LEMAIRE: This is what I’ve always been interested in, trying to make timeless, functional, real clothes. Everywhere I’ve been working, I always had in mind the final destination of the clothes, which is the consumer. For me, the fashion show, the image, the shooting, is just a step. It’s just a moment, but it’s not the final destination. There are so many things to do within that concept of basic with a twist. It’s very subtle. It’s a thin line between becoming too fashionable or becoming boring. You have to find this balance to create something that is obvious, but at the same time exciting. I don’t know if we achieved that, but this is what we had in mind. How we get to that, it’s difficult to explain. It depends, but it might be the color, the details, or the choice in the material. I’m proud of what we came up with in terms of product. I don’t think a fast fashion brand can really say the same about the quality of the product. We come up with products that are of good qualities in terms of lasting and the way it ages. If not, it’s a failure for us.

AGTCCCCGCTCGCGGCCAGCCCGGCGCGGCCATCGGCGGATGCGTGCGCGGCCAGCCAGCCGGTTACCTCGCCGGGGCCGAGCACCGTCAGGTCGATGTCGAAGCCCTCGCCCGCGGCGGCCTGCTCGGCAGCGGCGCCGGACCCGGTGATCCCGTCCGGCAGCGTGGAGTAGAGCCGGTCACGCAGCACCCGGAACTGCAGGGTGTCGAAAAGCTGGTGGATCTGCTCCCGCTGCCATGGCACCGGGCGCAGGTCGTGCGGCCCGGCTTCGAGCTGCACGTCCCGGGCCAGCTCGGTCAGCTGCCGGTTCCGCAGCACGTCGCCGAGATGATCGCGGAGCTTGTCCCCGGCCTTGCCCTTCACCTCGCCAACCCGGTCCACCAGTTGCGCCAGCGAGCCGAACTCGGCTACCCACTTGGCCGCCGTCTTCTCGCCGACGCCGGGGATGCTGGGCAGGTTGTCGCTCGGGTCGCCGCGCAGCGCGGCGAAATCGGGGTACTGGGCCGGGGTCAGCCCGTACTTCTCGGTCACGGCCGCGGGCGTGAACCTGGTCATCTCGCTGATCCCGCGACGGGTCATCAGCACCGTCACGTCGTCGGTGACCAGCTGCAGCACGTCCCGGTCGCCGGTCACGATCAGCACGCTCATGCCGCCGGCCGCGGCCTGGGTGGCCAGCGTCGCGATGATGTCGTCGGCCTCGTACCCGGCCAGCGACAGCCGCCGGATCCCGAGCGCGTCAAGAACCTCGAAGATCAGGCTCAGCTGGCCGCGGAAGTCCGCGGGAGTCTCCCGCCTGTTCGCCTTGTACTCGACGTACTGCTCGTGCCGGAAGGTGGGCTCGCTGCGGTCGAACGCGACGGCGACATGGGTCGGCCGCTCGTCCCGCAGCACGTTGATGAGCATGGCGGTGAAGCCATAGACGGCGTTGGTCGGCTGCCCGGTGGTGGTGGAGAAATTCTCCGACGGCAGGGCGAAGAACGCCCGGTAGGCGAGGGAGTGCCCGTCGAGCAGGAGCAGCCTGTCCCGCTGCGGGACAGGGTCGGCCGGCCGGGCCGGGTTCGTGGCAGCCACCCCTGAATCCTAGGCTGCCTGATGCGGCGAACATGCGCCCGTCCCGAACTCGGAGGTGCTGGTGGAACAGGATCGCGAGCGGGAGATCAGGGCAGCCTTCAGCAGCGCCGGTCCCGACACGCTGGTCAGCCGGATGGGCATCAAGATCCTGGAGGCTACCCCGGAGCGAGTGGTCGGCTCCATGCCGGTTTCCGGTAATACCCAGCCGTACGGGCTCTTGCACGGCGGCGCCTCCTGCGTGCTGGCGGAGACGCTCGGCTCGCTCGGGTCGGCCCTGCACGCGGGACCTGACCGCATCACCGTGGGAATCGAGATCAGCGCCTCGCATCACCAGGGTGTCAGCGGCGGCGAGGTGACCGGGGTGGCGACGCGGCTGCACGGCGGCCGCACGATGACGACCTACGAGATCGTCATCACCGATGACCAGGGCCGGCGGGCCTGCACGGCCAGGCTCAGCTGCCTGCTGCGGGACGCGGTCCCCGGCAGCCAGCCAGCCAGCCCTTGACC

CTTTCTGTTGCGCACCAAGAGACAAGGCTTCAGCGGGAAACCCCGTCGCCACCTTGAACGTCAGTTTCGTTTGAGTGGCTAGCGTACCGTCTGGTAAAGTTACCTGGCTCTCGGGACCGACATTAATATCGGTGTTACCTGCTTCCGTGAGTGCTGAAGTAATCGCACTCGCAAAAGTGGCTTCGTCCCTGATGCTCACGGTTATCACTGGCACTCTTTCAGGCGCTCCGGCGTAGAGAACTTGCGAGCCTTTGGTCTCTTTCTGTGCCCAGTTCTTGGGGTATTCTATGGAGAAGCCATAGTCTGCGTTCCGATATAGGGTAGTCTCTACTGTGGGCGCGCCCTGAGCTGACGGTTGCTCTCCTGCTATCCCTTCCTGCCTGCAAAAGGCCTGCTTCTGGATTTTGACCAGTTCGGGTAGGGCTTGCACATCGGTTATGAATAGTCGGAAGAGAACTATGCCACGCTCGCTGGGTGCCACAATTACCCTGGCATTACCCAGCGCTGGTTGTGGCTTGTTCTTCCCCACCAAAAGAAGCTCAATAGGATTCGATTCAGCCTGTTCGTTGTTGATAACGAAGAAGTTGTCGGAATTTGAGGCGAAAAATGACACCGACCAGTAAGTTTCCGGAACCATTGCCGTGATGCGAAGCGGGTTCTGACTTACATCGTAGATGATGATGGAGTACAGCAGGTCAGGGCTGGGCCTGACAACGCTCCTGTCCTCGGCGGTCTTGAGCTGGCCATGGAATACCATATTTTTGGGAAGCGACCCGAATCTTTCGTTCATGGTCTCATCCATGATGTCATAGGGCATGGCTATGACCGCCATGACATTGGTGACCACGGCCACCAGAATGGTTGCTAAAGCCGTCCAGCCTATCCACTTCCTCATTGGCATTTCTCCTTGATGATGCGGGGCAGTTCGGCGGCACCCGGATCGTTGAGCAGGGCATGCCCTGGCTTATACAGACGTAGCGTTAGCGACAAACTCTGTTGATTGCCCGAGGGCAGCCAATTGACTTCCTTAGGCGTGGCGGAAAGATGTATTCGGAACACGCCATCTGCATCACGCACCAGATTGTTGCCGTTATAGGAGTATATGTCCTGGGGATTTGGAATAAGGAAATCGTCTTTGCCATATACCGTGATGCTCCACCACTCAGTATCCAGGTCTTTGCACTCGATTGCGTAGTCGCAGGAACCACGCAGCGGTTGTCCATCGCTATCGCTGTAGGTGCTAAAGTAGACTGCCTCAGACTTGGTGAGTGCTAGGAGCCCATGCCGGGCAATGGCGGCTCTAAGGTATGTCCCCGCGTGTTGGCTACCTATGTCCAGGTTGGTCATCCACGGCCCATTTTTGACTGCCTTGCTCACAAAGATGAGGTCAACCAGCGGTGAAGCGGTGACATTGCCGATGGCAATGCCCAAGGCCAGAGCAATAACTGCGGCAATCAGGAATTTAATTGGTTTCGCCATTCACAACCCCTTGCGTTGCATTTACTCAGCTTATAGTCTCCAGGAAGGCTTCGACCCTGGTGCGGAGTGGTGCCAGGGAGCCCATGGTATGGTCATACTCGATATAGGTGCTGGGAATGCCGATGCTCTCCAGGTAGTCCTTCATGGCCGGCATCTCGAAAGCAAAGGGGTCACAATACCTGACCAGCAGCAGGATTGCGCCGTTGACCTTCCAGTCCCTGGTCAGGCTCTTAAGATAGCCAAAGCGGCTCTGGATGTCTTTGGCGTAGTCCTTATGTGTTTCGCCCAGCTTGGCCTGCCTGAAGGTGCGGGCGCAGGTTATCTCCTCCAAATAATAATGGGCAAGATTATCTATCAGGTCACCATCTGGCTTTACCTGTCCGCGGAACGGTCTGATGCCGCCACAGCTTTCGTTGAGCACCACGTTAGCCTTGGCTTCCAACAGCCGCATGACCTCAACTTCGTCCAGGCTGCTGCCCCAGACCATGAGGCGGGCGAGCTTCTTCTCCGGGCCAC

BARR: Do you have a favorite piece or part of the collection?
LEMAIRE: That’s a tricky one. The sweaters are amazing. The knitwear is very good quality. My personal favorite is a simple crewneck sweatshirt for men that I wear every day, just because of the quality of it. It’s a French terry. It’s quite heavy and round. We were actually surprised to be able to do that for Uniqlo, because even in the good sportswear, streetwear brands, you can’t find that quality. Simple things like that, that make my life easier.